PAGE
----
Anxiety and Abandonment, A Tale of Mothering Woe

Anxiety and Abandonment, A Tale of Mothering Woe

Until we were only an hour away, I wasn't worried. There had been no time for doubt to crawl inside me, and I hadn't even bothered to ask the girls if they were scared. But they were. They were worried they wouldn't make friends. They were worried they wouldn't like the food. They had never been away for longer than a night at a home that didn't also have family.

I did my best to quell all their fears, and drove that last hour with my heart in my mouth. I had to keep talking to keep it from rising, screaming, and escaping. From begging me to turn around and take my children home, that I had made a terrible, terrible mistake.

While I tried to tell them how much fun they'd have, my anxiety screamed, If one of them drowns, you'll have to drive four and a half hours to comfort her sisters and identify a corpse. If one of them is lost in the woods, you cannot help find them. If one of them gets sick, if she's vomiting and miserable and needs to come home, it will take you half a day even to get to her. How can they believe you love them if you leave them alone when they're suffering? How can you do this to them?

"You're going to have so much fun," I said. "You're going to make crafts and row canoes and swim in the lake, and you're going to do archery and make s'mores and stay up late..."

"I'm scared, Mommy," a sensitive little soul in the back mewled. "Will you write every day?"

Those postcards won't come in time, my anxiety panted. "Yes, honey. I will write you EVERY day."

"I'll write you every day, too."

With their hair checked for lice, their money checked into the canteen, their bunks made and their needful little things unpacked, I hugged them goodbye. I smiled and talked and talked and talked and talked and talked...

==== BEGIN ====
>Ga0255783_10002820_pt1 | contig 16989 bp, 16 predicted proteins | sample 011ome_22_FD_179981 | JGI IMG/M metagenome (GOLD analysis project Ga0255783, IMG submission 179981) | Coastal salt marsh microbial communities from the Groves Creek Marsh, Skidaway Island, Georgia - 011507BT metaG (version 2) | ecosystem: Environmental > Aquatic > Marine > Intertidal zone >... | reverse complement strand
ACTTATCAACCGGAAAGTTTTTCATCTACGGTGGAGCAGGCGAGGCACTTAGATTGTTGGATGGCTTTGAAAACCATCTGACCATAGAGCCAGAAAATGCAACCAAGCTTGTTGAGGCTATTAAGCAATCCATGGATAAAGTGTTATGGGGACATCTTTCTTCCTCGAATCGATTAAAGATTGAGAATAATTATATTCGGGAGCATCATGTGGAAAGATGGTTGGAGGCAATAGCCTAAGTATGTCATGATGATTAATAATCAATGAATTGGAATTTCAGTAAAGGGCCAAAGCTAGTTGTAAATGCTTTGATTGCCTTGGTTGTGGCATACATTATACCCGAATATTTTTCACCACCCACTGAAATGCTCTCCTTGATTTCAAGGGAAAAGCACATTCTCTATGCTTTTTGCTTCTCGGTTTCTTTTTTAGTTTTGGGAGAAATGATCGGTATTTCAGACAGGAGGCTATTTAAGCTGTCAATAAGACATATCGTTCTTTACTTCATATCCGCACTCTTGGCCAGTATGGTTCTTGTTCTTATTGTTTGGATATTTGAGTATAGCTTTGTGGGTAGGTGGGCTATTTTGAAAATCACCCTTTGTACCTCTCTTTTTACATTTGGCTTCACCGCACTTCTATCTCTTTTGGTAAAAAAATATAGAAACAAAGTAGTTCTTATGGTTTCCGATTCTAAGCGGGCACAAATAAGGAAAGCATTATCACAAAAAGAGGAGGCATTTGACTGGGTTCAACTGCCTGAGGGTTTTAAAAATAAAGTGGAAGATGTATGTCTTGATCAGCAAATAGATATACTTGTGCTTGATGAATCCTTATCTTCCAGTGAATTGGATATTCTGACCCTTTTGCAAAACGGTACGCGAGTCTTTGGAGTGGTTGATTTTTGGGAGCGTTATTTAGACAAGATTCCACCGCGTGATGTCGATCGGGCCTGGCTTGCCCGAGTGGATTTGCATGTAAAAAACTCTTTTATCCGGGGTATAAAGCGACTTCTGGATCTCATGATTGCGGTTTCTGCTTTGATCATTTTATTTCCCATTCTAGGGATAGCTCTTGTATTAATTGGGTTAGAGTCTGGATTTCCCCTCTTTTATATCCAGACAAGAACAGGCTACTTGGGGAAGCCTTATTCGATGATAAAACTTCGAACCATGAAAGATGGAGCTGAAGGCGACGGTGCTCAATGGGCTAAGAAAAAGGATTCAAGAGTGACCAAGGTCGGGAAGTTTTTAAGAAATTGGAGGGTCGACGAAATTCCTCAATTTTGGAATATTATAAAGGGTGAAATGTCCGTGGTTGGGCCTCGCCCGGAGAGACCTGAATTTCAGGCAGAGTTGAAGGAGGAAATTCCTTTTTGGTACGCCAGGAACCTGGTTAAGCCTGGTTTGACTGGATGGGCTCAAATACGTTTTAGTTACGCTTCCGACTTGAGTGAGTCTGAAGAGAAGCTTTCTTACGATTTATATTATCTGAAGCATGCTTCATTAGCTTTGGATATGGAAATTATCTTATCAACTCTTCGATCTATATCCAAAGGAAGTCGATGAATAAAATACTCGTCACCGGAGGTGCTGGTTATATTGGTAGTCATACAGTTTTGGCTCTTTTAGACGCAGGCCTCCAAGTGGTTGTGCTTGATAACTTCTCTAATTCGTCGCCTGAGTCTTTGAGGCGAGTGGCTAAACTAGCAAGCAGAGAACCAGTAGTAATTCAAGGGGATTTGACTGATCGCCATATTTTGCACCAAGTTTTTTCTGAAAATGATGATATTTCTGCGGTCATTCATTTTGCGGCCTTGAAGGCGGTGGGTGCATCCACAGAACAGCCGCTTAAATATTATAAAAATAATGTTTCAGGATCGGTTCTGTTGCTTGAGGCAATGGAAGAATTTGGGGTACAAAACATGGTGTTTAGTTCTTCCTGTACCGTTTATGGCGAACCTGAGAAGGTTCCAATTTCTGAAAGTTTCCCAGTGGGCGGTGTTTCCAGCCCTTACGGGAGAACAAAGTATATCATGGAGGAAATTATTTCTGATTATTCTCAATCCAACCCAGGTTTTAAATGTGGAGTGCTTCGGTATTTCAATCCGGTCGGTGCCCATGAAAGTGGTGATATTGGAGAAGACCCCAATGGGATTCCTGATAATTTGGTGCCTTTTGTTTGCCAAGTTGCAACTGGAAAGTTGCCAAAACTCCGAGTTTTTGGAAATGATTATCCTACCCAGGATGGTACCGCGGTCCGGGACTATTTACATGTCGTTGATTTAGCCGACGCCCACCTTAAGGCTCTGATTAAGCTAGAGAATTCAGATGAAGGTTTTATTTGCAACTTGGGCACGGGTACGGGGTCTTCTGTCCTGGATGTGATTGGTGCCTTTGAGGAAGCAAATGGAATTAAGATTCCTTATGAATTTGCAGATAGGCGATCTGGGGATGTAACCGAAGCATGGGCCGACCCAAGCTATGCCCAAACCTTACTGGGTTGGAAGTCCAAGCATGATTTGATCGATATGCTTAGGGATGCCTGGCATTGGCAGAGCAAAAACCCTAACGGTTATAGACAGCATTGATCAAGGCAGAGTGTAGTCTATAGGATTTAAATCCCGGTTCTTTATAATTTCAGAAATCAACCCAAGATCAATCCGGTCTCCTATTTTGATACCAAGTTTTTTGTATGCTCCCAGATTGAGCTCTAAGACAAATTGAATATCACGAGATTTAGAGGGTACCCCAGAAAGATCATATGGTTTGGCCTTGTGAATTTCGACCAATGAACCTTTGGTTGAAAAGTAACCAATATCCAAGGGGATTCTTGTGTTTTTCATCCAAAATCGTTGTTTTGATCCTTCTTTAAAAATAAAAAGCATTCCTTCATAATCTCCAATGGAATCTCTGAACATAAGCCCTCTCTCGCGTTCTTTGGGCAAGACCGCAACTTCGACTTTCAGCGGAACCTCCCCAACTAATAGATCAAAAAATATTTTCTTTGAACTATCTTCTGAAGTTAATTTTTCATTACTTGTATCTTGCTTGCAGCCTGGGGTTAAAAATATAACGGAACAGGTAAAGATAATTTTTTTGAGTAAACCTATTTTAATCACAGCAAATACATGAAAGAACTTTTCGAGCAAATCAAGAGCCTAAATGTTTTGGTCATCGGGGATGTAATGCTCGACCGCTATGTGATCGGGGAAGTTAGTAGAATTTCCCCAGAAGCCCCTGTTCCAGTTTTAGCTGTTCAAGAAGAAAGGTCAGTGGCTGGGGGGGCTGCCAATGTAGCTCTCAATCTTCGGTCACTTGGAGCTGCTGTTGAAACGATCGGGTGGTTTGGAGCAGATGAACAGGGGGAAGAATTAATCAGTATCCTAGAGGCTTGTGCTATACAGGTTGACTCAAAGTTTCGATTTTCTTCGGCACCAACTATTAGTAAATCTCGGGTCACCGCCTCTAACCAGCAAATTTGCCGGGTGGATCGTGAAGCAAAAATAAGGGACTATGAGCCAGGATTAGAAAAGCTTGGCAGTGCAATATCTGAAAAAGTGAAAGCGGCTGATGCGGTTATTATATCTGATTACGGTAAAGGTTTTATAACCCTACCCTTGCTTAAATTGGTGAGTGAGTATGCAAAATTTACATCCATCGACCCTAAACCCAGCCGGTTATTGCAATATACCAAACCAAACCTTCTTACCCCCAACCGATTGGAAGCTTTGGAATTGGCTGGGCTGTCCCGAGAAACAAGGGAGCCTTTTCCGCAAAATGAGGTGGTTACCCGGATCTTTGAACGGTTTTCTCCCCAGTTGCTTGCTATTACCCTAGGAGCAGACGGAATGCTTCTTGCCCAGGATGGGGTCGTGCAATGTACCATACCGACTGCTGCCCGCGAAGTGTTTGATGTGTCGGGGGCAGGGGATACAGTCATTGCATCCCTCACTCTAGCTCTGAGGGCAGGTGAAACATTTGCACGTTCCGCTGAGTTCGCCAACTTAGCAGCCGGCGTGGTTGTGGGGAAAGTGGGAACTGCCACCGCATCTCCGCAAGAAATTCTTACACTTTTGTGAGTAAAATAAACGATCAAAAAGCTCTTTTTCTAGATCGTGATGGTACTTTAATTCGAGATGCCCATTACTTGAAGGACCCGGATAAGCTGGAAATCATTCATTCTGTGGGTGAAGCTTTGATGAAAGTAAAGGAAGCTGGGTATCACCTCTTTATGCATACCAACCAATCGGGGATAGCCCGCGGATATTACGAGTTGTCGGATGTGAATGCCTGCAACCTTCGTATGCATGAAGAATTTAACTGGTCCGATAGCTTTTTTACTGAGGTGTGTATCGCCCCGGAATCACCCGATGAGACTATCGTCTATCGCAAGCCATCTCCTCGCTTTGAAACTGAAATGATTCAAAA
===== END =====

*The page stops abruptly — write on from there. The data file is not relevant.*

"Mommy, stop talking!" my last daughter said. "You can go!"

And after I had withdrawn my arms from their last hug and returned to the car, with my fingers clasped around the wheel, I opened my mouth and wailed. The sound that came out was not grief, but it was loss. It was weakness. It was strength. It was love.

I wailed until the tears came, talking and talking and talking all the while.

"I'm a terrible mother," I cried, "I left my babies in the woods..."

And Mike laughed and told me I was a good mother for leaving them in the woods, leaving them with new friends and adventures and marshmallows and lots of postcards to write to me.

I received one postcard, written right after I left. "It's confusing and different," she said, and in between every line I could read her broken little heart. I miss you, I miss you, I miss you...

Oh, God, little one, I miss you too.

And five days later I drove that four and a half hours and I was late. Mine were nearly the last children there. They ran to me and wrapped me up in their love before I could even step out of the car. They were tanned and sunburned and their hair was full of syrup, they were covered in mosquito bites and little scratches.

And though my arms ached to hold them longer, I wrapped my fingers around the steering wheel and drove home again, holding in tears of gratitude and relief as they talked and talked and talked and talked...

"Did you get my letters?" I asked.

"I got two," one said.
"I got one from you and one from Daddy."
"I only got one!"

"I'm so sorry, my loves," I said. "I sent one every day, I swear. Two the first day." I did not say they were full of lies, because the only true thing I could send them was how sorry I was, how much I wished they were home.

"Can we go back again next year? Please?"

If your hearts can stand to grow, little ones, I'm pretty sure mine can stand for them to grow, too.

Just forgive me when I talk too much.



Read more about parenting and anxiety here: "What To Do When Your Child is Attacked by Bees

Read my most recent post here: Here We Go Again, ACA Edition

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